Digital pets are nothing new: for as long as we’ve been hanging out online, people have been trying to sell us pixelated counterparts of our real-life animals. And now, as the next generation of the internet looms — Web3 — a new crop of startups is winning investment to bring our furry friends into the metaverse.
So, is the idea of the meta-mutt just another flash in the hype pan, or can they truly replace man’s best friend with a solid business opportunity?
History is on the meta-pets’ side, with major commercial hits like Tamagotchi, a 90s handheld “virtual reality” pet, selling 83m units globally as of March 2021.
Yet another case study is pet simulation game Nintendogs; the Nintendo DS handheld console game (which was discontinued in 2014) has sold a cool 24m copies, with users who couldn’t own real-life dogs loving the experience.
We spoke to a few of the “petaverse” founders who are already putting VC money to work, as they try to bring man’s best friend into the metaverse.
Hardware killed the cat
Susan Cummings is cofounder of Cardiff-based Tiny Rebel Games, which recently raised a $7m seed round to build Petaverse Network. It designs artificially intelligent cats, which the company promises will work across different metaverses.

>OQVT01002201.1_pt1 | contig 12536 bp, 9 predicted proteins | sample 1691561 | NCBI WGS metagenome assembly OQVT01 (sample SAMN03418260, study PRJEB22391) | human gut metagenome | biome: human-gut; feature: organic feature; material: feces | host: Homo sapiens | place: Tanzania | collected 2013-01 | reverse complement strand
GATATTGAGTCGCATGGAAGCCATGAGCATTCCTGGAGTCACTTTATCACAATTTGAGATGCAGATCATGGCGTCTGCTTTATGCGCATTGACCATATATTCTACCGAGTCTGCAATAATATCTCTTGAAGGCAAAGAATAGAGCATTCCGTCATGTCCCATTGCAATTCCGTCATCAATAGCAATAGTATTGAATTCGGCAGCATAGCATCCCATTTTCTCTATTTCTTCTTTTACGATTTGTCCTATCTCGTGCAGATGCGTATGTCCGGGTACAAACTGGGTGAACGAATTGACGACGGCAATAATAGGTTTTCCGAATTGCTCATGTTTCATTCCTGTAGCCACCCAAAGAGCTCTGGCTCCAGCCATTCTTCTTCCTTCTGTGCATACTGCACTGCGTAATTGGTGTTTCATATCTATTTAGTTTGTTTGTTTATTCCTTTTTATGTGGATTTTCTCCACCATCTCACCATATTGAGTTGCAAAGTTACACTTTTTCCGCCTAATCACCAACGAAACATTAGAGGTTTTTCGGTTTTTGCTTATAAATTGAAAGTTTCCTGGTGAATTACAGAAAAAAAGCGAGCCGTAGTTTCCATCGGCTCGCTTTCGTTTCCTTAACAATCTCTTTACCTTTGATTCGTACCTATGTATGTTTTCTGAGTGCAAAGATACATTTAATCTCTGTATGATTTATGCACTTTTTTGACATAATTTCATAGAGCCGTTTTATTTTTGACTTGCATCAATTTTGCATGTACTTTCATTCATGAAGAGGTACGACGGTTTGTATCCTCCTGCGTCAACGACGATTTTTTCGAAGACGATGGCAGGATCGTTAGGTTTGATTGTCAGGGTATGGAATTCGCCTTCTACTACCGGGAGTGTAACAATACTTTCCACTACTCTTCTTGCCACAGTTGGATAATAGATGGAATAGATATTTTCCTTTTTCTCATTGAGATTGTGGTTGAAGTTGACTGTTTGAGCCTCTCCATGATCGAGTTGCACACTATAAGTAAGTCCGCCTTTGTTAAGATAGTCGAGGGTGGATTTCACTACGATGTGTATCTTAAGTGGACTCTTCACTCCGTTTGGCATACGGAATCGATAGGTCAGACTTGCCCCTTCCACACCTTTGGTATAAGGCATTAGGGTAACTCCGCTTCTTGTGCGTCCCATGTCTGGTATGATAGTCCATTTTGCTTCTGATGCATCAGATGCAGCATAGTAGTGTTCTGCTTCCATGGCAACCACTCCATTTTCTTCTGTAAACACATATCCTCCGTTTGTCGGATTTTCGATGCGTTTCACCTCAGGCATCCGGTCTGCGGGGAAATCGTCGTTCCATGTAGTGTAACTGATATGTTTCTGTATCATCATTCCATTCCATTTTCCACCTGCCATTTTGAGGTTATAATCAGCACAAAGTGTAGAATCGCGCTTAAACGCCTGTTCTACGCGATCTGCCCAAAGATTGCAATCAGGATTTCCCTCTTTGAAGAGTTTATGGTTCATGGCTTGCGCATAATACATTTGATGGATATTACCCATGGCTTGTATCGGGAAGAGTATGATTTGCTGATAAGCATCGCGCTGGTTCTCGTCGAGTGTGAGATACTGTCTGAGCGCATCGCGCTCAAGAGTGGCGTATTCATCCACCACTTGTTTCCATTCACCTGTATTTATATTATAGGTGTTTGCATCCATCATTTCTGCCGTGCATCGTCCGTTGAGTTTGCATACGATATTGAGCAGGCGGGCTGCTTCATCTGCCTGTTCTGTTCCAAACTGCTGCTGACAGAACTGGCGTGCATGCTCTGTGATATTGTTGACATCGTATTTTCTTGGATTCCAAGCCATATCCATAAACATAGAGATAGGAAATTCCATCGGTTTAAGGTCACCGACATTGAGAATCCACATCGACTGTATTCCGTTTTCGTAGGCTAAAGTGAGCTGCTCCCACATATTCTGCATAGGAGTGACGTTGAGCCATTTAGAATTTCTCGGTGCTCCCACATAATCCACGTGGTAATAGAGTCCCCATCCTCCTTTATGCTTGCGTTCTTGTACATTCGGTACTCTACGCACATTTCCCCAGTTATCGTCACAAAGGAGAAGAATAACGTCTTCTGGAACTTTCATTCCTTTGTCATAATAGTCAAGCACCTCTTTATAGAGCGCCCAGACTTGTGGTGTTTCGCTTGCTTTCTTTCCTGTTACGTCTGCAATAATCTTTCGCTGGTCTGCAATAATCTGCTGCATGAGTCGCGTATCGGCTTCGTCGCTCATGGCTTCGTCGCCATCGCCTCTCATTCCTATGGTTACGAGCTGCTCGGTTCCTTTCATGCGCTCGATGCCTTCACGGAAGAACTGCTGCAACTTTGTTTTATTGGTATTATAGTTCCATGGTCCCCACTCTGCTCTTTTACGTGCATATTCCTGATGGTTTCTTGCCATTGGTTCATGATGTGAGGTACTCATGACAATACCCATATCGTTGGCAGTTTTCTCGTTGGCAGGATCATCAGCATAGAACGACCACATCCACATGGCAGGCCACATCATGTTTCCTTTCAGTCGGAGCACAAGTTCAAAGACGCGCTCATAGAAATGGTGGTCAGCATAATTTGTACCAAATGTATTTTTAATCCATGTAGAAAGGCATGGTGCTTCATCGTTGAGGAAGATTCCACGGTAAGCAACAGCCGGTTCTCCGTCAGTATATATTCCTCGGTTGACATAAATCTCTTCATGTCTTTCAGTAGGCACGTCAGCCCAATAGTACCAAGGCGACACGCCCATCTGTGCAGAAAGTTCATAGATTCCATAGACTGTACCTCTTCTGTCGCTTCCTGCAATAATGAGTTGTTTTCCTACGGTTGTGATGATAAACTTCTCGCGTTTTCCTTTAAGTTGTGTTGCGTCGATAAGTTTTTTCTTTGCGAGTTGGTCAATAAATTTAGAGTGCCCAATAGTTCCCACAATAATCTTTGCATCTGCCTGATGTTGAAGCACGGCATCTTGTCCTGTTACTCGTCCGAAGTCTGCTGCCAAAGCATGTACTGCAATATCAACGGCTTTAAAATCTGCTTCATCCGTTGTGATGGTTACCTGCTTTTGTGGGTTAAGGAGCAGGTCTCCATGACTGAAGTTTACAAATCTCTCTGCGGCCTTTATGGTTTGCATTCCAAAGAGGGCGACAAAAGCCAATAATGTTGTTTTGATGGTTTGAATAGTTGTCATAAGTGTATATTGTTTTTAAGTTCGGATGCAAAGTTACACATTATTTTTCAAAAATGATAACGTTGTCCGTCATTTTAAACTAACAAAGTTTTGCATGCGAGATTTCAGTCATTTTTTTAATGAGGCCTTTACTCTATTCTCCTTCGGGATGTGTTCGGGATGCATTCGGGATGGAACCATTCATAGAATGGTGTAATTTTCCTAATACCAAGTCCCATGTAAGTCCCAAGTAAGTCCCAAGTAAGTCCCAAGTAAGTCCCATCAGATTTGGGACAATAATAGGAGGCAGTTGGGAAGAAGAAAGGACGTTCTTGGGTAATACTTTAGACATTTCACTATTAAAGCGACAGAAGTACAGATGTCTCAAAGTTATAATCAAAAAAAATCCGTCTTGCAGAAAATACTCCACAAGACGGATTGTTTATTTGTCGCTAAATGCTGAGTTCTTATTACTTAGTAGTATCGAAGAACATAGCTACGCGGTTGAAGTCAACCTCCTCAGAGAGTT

The idea is that your pet can accompany you wherever you go in the virtual world, joining you in anything from a work meeting to a quest to fell an ancient dragon. She says that, when compared with prior successes like Nintendogs, the metaverse presents one big advantage: these animals aren’t prisoners to hardware.
“The problem with Nintendogs is that they’re forever confined to the [Nintendo] DS… It’s a pity they couldn’t be separated from that device,” Cummings says. A pity — and a lost business opportunity.